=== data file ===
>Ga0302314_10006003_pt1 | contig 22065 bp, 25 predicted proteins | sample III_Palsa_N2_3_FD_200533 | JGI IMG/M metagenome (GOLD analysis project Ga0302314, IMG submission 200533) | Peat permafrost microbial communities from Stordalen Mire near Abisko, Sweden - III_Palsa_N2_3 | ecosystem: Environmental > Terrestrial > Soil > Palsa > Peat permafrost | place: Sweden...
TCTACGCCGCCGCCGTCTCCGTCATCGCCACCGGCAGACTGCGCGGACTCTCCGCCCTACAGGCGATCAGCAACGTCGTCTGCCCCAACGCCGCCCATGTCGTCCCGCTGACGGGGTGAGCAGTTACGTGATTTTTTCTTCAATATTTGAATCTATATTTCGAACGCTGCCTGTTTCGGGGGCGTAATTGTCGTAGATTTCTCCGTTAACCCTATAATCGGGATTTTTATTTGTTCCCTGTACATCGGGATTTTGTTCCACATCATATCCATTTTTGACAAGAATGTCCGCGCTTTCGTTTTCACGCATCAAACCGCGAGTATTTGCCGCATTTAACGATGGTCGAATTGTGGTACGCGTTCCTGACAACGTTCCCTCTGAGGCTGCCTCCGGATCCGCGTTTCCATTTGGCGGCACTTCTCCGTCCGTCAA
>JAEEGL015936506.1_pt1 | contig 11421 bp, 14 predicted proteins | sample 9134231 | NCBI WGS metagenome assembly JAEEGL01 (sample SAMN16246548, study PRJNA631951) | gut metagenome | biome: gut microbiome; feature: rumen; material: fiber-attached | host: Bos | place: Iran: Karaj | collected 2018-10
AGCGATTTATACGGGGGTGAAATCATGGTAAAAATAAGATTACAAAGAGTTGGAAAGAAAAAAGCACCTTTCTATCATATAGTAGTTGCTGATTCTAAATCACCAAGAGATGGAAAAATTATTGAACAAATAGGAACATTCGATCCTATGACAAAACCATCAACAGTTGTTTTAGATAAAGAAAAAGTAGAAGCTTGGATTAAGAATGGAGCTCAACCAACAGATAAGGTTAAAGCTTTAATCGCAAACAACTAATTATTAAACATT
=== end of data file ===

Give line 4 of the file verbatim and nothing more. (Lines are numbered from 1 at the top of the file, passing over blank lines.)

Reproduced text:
AGCGATTTATACGGGGGTGAAATCATGGTAAAAATAAGATTACAAAGAGTTGGAAAGAAAAAAGCACCTTTCTATCATATAGTAGTTGCTGATTCTAAATCACCAAGAGATGGAAAAATTATTGAACAAATAGGAACATTCGATCCTATGACAAAACCATCAACAGTTGTTTTAGATAAAGAAAAAGTAGAAGCTTGGATTAAGAATGGAGCTCAACCAACAGATAAGGTTAAAGCTTTAATCGCAAACAACTAATTATTAAACATT